Sinclair User20th March 1990
Published in Sinclair User #100
International 3D Tennis
Therwunk! Tennis eh? No longer a game for delicate girls in short skirts. No longer a jolly-hockeysticks, never-mind-who-wins sort of affair. These days it's a gladitorial battle between two hyped-up short-fused mega athletes; all sweat and swearing. Much better.
If you fancy the chance of playing 64 of the world's top players, scooping a big bag of cash and maybe even winning Wimbledon, Palace's 3D INTERNATIONAL TENNIS is the game for you.
Where many tennis games in the past have looked rather elegant and played like a daisy-chain championship, 3D Tennis offers the excitement of centre-court Wimbledon action, coupled with the fiscal lure of the major tournaments around the world.
Now, trying to capture the thrills and spills of a high-adrenalin tennis match with men made out of wire frame triangles may seem like a bit of a tall order, but Palace has come up trumps.
There are four skill levels available; Amateur, Semi-Pro, Pro and Ace. Choosing a higher skill level gives you more control over your shots. It also means that you have to do more work if you're to make a successful hit.
On Amateur level, the computer serves automatically once you've hit fire. Each time the ball is returned by your opponent (computer or human controlled) your man will flash indicating when to play your shot. Until you've got to grips with judging distances, it's an absolute boon.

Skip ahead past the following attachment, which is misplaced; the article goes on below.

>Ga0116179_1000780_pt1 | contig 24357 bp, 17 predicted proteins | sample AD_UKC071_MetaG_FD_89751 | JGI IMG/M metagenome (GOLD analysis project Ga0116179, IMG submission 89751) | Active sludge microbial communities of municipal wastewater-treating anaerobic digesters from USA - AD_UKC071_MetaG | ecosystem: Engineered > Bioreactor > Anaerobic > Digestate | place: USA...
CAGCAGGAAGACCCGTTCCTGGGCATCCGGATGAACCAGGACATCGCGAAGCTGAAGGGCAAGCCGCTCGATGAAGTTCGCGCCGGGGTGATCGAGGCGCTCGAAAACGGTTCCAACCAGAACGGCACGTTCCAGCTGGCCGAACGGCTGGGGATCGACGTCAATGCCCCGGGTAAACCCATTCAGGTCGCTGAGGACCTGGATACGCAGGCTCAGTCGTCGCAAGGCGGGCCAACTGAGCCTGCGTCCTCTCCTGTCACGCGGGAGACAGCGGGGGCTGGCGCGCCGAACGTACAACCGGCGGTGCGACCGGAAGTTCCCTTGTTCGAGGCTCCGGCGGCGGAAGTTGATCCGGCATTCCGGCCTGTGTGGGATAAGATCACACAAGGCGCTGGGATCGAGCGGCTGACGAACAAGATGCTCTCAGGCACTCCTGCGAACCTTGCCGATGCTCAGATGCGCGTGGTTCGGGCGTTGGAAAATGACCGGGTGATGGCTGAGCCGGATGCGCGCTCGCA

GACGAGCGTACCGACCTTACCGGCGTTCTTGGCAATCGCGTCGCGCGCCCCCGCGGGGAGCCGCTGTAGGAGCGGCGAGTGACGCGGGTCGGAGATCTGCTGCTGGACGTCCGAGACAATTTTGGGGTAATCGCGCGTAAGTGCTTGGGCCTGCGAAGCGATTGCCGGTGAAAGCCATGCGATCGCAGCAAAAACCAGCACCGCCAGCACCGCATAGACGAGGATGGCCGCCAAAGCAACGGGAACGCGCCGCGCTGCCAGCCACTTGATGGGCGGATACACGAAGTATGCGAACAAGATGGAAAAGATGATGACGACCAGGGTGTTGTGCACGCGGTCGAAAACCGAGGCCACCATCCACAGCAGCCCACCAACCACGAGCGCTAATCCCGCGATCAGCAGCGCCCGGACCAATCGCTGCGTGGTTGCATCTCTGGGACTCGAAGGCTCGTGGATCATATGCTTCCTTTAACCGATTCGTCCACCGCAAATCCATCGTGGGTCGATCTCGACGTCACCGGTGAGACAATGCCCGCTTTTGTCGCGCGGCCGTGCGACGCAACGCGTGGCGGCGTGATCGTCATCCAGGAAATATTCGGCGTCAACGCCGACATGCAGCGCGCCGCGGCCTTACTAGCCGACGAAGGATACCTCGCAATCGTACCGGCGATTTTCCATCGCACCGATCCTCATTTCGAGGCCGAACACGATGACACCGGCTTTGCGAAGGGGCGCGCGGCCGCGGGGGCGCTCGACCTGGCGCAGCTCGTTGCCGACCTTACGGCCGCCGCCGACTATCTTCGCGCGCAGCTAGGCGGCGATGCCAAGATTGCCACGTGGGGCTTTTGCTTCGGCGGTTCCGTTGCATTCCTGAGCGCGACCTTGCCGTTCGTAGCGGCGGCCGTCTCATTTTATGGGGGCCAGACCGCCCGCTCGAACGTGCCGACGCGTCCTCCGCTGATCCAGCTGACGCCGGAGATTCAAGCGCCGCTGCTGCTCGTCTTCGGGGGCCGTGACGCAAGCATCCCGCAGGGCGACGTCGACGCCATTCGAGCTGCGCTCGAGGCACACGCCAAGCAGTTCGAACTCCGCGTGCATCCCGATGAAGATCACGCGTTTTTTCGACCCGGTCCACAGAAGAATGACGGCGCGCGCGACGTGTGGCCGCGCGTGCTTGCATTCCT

Semi Pro level retains the flashing utility, but instead of an auto-serve, you have the option to determine the angle and strength of the shot.
Professional only retains the serve control while Ace offers both serve control and a spin facility (forward on the stick for topspin, back for backspin).
Why, then, should one bother to weigh in against Professional level opponents, with relatively little computer support? Why not stay as an amateur and take all the help you can get? Money. That's why. Unless you're prepared to play at the higher levels, you won't get into the big tournaments, and so you can't scoop the big prize money.
In fact, quite separate to the on-court action, there's a strategy game incorporated; you dart all over the world, picking the tournaments which will pay best (is it worth entering a match with a huge first prize but relatively little cash until you reach the semi finals if you're only starting your professional career?) and gradually amassing a huge pot of cash.
The gameplay and graphics (though simplistic) are superb. The animation of the characters is fab. And the gameplay is simply the business. You can determine the computer's ability should you find it a unequal to yours, and even the most rank amateur alter the parameters to get a damned good match.
3D Tennis is utterly superb. It's packed with action, but still retains some skillful elements. Go out and buy it, and you'll be on the centre court at Wimbledon before you can say "chalk dust".
An Ace! Tennis turned into a skilful blast. A graphics hit too.